> > mind.
    > So how can you also claim that events on one level influence those on
    > another, when the former *is* the latter? Unless, of course, this is
    > diagonal causation, i.e. ordinary horizontal causation but with cause
    > and effect viewed at different levels, as in the case of the PET
    > scans.
    Because the decision to do X can be made before X is done and
    the corresponding PET-scan noted cerebral changes are measured
    for correlation with the subjective task, as I noted in the above
    example. It happens all the time; people (subjects) are instructed
    on what is desired of them, and give their assent to both the
    actions and a timetable for them, prior to the execution of the
    experimental program.
    > All I'm doing is drawing a clear distinction between causation on one
    > hand and translation between different explanatory frameworks on the
    > other. This is a classic application of conceptual analysis, a
    > technique that is absolutely central to modern western philosophy.
    What can be distinguished in theory is not always separable in
    practice. Can you actually experience either space or time in the
    absence of the other? A great western philosopher, Immanuel
    Kant, made the mistake of illegitimately absolutizing and
    bifurcating perceptual predominances, that is, the varying ways in
    which differing sensory modalities grasp the single spatiotemporal
    manifold, (the spatial aspect is favored in vision, the temporal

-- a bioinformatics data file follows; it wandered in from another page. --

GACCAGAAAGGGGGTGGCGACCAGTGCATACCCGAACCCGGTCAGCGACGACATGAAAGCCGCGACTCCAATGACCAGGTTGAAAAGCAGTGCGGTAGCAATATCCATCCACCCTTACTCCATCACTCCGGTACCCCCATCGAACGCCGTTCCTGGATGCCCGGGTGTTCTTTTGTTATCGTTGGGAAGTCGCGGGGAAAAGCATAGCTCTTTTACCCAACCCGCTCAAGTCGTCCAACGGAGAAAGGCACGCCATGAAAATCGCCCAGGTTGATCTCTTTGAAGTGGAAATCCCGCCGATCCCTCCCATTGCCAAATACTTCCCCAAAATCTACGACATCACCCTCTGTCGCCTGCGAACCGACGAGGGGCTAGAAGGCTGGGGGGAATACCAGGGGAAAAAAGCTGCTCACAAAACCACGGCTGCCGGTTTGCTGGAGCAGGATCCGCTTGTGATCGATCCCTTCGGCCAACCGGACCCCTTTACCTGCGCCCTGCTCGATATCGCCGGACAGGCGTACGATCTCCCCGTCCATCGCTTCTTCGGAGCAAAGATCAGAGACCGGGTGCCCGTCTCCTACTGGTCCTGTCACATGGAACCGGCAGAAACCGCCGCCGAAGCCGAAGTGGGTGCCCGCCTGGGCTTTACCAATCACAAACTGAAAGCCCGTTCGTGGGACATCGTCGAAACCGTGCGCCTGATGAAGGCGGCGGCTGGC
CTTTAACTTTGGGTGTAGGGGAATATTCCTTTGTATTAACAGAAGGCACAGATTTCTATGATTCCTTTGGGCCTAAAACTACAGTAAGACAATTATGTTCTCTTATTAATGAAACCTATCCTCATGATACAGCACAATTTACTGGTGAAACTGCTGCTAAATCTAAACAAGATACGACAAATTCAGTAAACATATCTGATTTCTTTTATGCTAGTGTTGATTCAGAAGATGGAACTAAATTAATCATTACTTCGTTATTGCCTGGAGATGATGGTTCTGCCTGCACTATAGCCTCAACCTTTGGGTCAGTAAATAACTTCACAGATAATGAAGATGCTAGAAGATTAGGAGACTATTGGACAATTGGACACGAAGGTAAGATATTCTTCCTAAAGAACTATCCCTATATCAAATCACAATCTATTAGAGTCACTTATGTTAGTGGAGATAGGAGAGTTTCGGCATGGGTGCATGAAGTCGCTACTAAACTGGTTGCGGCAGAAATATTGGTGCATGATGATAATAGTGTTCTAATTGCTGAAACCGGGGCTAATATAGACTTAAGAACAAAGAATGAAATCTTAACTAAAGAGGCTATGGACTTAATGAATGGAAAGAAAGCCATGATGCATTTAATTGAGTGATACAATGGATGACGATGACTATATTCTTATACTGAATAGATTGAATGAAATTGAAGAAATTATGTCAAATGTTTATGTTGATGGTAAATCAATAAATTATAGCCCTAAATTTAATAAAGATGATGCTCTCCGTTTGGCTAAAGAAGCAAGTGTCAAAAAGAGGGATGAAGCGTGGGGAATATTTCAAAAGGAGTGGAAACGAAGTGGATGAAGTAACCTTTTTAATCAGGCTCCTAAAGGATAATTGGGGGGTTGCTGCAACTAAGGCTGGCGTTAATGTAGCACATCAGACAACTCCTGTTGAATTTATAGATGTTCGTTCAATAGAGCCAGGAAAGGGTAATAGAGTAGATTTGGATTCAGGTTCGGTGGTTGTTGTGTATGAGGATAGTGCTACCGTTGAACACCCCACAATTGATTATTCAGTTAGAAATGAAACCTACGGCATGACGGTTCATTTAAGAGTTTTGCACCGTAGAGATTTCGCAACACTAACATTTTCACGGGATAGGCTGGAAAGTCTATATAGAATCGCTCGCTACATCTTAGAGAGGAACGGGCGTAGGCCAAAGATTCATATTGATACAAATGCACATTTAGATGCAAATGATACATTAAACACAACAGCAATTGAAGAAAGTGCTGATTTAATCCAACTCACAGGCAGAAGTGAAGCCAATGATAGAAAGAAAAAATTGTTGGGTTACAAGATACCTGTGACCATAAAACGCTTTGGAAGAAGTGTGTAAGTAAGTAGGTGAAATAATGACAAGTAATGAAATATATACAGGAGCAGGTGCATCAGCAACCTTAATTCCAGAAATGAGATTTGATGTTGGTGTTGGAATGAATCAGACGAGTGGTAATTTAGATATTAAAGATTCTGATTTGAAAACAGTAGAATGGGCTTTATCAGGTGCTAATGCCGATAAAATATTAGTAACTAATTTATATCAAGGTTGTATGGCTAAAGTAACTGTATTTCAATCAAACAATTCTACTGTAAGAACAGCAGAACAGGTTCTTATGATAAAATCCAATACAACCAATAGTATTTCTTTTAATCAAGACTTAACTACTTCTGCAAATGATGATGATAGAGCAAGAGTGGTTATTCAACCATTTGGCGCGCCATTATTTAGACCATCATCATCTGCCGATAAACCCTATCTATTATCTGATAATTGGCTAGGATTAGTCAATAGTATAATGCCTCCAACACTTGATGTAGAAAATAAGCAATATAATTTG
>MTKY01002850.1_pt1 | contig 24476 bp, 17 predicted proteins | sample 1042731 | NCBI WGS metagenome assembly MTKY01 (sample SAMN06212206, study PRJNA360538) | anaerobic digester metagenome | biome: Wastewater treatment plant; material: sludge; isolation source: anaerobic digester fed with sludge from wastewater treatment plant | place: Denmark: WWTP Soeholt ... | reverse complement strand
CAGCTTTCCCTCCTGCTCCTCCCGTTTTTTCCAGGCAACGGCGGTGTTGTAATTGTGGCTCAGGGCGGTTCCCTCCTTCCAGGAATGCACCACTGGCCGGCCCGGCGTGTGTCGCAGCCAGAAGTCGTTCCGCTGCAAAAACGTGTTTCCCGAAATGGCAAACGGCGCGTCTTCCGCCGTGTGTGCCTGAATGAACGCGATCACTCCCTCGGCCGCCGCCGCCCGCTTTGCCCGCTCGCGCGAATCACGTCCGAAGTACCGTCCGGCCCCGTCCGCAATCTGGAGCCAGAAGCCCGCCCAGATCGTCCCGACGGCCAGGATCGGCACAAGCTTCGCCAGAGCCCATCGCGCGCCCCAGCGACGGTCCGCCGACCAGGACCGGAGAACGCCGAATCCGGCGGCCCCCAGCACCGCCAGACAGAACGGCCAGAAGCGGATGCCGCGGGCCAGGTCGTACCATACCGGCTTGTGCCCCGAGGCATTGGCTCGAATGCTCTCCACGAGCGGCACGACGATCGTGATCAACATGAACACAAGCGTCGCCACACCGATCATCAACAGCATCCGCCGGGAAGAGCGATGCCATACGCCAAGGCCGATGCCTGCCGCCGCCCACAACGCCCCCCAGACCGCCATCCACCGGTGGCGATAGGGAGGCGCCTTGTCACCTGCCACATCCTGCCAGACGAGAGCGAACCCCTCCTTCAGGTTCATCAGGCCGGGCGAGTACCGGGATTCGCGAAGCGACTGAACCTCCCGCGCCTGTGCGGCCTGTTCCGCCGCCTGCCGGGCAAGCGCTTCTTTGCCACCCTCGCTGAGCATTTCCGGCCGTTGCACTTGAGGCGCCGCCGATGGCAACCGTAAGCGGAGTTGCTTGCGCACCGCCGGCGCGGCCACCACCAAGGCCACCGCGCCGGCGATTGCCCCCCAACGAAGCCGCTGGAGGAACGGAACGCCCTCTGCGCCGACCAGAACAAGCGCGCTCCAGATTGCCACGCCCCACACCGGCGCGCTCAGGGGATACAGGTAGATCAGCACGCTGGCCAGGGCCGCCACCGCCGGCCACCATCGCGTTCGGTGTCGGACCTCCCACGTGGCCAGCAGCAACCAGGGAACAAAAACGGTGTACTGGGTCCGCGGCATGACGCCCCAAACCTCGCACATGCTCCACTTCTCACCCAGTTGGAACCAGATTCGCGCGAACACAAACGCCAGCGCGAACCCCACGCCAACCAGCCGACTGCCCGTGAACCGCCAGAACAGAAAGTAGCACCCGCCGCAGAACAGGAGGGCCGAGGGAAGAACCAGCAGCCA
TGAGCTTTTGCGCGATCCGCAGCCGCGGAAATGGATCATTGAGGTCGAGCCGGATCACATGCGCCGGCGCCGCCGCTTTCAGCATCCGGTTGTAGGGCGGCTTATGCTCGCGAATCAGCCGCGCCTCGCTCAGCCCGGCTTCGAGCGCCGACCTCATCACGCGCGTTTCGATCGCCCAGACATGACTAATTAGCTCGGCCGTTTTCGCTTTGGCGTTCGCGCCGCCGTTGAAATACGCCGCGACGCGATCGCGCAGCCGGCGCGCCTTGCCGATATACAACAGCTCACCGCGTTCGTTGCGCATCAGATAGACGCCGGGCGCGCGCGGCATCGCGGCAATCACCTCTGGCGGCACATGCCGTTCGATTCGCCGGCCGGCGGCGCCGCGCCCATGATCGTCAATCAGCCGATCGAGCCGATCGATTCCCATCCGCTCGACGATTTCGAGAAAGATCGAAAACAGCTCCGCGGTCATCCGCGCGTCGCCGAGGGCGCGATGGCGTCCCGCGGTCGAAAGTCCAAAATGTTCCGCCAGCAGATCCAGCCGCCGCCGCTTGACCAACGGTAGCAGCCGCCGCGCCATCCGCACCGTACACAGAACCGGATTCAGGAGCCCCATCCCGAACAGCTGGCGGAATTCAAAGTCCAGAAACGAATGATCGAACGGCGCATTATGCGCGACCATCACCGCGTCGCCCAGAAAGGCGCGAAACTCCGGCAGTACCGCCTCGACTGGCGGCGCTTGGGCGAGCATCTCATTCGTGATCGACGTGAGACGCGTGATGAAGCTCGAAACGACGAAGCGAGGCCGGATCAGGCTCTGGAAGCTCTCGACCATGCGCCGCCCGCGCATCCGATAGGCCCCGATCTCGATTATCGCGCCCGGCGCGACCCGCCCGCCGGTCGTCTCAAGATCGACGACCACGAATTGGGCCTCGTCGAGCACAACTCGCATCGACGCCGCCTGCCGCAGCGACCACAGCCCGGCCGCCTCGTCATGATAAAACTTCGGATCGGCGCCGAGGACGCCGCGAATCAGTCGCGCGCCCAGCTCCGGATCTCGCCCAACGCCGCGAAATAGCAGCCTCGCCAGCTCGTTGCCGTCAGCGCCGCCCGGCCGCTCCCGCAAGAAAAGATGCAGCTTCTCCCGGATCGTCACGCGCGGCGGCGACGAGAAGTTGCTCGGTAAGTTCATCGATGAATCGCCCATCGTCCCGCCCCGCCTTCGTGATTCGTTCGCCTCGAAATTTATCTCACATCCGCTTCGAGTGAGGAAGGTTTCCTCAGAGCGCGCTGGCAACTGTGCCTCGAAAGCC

aspect in audition, but both aspects are present in both) into space
    and time, when perceptual spatiotemporality is the rule, and in our
    most basic and primordial sense (taction), they are
    equi-represented. I would be the LAST person to assert that just
    because a great western mind, or a great eastern one, had a
    thought, that they must have been correct.
    > > I'm saying that
    > > causation is not universal, but it is a useful concept for
    > > explaining how it is that people can be asked to and assent to
    > > perform certain cognitive tasks and the appropriate cortical areas
    > > subsuming such functions routinely light up. The only difference
    > > between this and control over more distal areas of the body (of
    > > which the brain is a part), such as me thinking that I will type
    > > this sentence, and then doing so, is a difference of degree, not
    > > kind.
    > Of course it can be "useful" to consider the relationship between what
    > a person is thinking about and activity in specific neural areas as
    > causation (though that leaves open the question as to the direction of
    > the causation -- which I'd suggest is most directly addressed by
    > temporal considerations, cause preceding effect).
    This allows for both top-down and bottom-up, and I concur with it.
    > It is equally
    > useful to take it that my decision to start typing results in activity
    > in the relevant motor neurons. But *if* we want to further analyse
    > what happens in such cases (and you may not), we have to distinguish
    > between causation and conceptual framework translation. Do you
    > disagree with that?
    I do not think that lower-level schemas possess explanatory
    capacities for higher-level phenomena, when they are sufficiently
    separated by degrees of complexity and recursion. You are
    welcome to try to understand the forest by deconstructing a cell in
    a leaf if that's what you wanna do, but I doubt if you'll find out much
    about its ecosystem that way.
    > --
    > Robin Faichney
    > Let cause a better understanding of
    > causation! :-)
    > ===============================================================